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Fab Change Week

13 November 2017


As part of the national Fab Change Week between 13 and 17 November, a number of James Paget University Hospital success stories are being highlighted.

The week aims to drive positive change in the NHS and improvements in patient care, away from political issues around funding and staffing. It aims to illustrate the difference individual staff can make by one simple act that can often be translated into wider organisational learning and improve the service provided to patients, in some cases also making a financial saving and using resources more effectively. 

Throughout this week we will be highlighting some of the developments which aim to give our patients a better stay and their families the support and comfort needed at a difficult time. You’ll hear about our VIP Pathway to look after vulnerable adults, the work of staff looking after patients with dementia, the provision of support to end-of-life patients and their families, and how volunteers are supporting the work of hospital staff.

Today we start by looking at the work of our award-winning team who look after patients with learning disabilities, autism and dementia.


Earlier this month the team (pictured) won a national Nursing Times award for their innovative way of treating vulnerable people coming into the hospital for surgery.

The VIP Pathway ‘you are important to us’ is designed to provide a seamless and personalised approach to ensure vulnerable adults admitted for theatre procedures are looked after at every stage. Staff at the hospital work closely with family carers and community colleagues to make the experience for those with learning disabilities and/ or autism and dementia as caring and comfortable as possible.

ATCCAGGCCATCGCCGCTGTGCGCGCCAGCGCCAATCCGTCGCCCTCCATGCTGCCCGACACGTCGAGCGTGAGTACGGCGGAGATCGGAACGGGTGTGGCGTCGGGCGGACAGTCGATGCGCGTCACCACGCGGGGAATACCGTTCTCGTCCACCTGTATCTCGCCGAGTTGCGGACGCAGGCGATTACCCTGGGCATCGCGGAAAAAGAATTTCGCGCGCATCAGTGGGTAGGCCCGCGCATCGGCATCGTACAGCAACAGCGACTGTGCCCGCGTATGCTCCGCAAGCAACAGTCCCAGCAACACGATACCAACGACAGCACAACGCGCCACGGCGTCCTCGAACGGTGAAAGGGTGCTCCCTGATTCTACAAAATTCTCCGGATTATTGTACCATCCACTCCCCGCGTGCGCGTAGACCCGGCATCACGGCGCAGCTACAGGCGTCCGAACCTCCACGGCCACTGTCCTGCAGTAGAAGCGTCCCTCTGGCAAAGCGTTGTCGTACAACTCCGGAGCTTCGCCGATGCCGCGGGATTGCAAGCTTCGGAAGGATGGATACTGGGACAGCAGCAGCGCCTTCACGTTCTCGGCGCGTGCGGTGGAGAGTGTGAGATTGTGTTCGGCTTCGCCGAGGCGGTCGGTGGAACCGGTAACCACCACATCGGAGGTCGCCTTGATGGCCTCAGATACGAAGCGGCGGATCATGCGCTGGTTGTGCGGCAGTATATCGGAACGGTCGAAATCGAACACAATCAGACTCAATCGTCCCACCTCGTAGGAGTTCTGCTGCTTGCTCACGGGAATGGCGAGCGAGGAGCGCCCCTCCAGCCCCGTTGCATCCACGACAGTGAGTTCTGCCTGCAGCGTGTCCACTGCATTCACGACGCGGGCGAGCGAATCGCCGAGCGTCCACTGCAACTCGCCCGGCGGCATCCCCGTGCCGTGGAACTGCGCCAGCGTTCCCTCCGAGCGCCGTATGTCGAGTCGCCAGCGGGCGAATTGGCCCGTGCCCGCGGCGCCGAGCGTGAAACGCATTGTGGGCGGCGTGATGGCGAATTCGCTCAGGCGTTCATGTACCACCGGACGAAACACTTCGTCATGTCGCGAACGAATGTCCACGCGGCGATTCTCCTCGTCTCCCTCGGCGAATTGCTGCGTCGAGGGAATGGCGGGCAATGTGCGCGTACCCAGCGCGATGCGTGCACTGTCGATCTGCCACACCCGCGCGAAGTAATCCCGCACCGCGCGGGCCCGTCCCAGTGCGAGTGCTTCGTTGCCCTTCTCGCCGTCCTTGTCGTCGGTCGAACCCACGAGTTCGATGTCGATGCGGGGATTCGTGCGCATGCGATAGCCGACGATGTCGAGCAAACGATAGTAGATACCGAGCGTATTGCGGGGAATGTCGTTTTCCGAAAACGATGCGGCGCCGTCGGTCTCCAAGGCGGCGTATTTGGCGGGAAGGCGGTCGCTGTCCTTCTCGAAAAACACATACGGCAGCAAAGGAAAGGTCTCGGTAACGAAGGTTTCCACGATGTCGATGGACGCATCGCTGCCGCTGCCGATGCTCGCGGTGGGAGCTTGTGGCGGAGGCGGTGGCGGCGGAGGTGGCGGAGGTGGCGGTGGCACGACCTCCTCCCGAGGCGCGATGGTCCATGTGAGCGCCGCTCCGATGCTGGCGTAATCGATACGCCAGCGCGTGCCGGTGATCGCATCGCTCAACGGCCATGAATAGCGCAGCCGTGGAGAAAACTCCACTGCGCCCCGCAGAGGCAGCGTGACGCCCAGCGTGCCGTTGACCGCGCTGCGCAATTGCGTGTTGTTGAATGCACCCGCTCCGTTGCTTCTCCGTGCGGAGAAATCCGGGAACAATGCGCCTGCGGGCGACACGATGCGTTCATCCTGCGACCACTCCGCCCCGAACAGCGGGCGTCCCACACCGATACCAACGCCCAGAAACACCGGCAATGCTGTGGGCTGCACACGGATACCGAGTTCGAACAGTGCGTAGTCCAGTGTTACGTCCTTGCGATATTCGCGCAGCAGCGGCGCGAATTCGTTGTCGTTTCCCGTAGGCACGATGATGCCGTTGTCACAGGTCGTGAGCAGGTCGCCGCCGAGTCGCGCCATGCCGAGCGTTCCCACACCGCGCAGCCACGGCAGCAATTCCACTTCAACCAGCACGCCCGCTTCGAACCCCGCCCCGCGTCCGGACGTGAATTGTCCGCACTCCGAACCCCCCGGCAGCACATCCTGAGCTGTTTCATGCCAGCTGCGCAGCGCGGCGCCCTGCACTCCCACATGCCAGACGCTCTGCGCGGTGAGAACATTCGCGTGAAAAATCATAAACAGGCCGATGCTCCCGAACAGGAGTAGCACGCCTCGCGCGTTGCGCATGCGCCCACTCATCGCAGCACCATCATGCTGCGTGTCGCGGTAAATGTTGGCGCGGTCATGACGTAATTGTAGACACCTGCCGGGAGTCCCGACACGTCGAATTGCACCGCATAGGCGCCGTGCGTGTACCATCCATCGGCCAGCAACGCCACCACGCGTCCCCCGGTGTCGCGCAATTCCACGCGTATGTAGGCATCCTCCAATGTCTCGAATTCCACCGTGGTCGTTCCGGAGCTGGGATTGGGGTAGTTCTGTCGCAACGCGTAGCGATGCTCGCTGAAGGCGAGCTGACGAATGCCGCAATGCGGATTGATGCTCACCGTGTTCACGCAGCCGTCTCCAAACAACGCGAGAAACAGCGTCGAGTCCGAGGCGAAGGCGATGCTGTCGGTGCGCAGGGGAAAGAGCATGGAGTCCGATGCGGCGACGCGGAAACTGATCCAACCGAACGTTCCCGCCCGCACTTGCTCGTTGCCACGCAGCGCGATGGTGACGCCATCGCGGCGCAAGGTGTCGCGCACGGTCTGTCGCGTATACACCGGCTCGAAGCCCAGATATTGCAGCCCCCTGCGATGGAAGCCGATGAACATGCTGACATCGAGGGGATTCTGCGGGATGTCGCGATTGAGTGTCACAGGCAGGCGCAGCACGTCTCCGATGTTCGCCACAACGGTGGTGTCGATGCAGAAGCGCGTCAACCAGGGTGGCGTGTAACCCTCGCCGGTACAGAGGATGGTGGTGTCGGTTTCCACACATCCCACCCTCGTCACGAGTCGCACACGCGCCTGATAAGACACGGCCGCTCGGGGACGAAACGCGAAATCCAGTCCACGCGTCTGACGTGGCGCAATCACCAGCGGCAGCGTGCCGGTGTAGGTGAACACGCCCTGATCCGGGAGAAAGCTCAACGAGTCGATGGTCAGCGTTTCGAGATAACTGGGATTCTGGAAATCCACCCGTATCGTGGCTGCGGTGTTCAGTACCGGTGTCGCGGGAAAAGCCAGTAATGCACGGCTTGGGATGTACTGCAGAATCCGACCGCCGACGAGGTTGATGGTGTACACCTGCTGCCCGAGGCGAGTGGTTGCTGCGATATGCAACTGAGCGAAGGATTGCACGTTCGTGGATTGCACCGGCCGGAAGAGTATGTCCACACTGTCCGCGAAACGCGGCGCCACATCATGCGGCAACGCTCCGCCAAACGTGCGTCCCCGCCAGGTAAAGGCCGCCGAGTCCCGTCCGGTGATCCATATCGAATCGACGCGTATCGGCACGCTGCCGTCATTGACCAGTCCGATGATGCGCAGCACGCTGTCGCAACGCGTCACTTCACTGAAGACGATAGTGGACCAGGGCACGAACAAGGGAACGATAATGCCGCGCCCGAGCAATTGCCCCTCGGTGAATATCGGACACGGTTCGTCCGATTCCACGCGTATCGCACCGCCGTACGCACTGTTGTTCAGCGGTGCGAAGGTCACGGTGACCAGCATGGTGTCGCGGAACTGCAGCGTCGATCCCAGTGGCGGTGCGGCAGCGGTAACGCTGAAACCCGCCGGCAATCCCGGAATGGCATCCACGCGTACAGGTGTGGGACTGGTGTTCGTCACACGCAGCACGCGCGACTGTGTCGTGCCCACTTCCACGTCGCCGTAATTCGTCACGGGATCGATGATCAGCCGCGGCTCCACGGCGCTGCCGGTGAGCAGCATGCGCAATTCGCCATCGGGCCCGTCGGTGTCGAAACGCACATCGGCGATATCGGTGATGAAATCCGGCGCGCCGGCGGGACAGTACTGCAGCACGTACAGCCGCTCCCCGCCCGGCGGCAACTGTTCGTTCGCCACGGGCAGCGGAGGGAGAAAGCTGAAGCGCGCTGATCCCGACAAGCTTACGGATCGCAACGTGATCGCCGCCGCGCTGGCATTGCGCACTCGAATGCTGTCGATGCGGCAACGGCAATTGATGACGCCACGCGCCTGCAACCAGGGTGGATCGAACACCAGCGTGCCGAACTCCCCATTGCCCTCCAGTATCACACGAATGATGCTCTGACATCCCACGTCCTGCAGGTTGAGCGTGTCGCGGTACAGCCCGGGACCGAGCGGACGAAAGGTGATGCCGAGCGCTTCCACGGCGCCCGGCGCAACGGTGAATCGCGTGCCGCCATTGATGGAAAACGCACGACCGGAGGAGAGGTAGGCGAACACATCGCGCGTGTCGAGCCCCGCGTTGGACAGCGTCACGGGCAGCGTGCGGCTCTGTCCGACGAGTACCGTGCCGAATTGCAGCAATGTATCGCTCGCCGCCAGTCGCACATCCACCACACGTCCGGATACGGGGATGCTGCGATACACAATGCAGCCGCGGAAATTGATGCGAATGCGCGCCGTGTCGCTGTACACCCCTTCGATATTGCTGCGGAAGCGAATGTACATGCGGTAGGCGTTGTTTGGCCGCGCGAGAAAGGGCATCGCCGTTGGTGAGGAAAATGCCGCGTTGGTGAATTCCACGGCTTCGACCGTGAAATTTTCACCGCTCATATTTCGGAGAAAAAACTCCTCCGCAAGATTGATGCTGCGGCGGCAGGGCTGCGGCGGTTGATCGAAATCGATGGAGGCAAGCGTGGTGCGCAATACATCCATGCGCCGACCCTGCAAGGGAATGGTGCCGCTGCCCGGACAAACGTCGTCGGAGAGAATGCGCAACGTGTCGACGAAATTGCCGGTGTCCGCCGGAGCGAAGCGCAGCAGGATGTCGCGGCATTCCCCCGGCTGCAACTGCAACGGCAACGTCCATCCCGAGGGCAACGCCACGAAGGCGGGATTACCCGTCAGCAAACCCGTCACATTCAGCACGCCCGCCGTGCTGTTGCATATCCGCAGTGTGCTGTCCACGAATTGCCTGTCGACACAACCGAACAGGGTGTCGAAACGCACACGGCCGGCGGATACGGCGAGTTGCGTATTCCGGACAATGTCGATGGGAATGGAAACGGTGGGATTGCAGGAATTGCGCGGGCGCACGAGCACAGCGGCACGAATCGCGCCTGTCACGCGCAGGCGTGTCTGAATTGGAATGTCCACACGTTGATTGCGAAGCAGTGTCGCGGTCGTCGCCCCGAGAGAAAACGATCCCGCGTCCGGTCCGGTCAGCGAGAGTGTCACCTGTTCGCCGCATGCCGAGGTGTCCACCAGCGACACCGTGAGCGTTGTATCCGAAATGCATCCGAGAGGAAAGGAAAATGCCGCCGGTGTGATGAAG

Prior to the Pathway being put in place some theatre cases were cancelled at the anaesthetic phase due to patient anxiety. The pathway means family members and carers are invited into anaesthetic and recovery rooms as standard, that there is the opportunity to visit in advance of the appointment, and that packs are given to familiarise the patient with what they may see during their visit.

Rebecca Crossley, Learning Disabilities & Autism Specialist Nurse, said; “From the moment an individual is identified as needing hospital services the team will set up and plan every part of the person’s admission and treatment through to discharge. We discuss with the family, carers and patients what their requirements are, with a pre-operative planning meeting to meet staff involved in the operation. Staff are supported by the Trust’s Learning disability team and dementia team and the aim is to let family and carers know that there is extra support to prevent distressed or anxious moments.
“The feedback has consistently been that patients are more settled and family carers feel reassured as they are able to stay with their loved ones.”
Last year the VIP Pathway saw a saving of £56,000 through the reduction in theatre cancellations but, more importantly, patients can be looked after and their families supported through the process.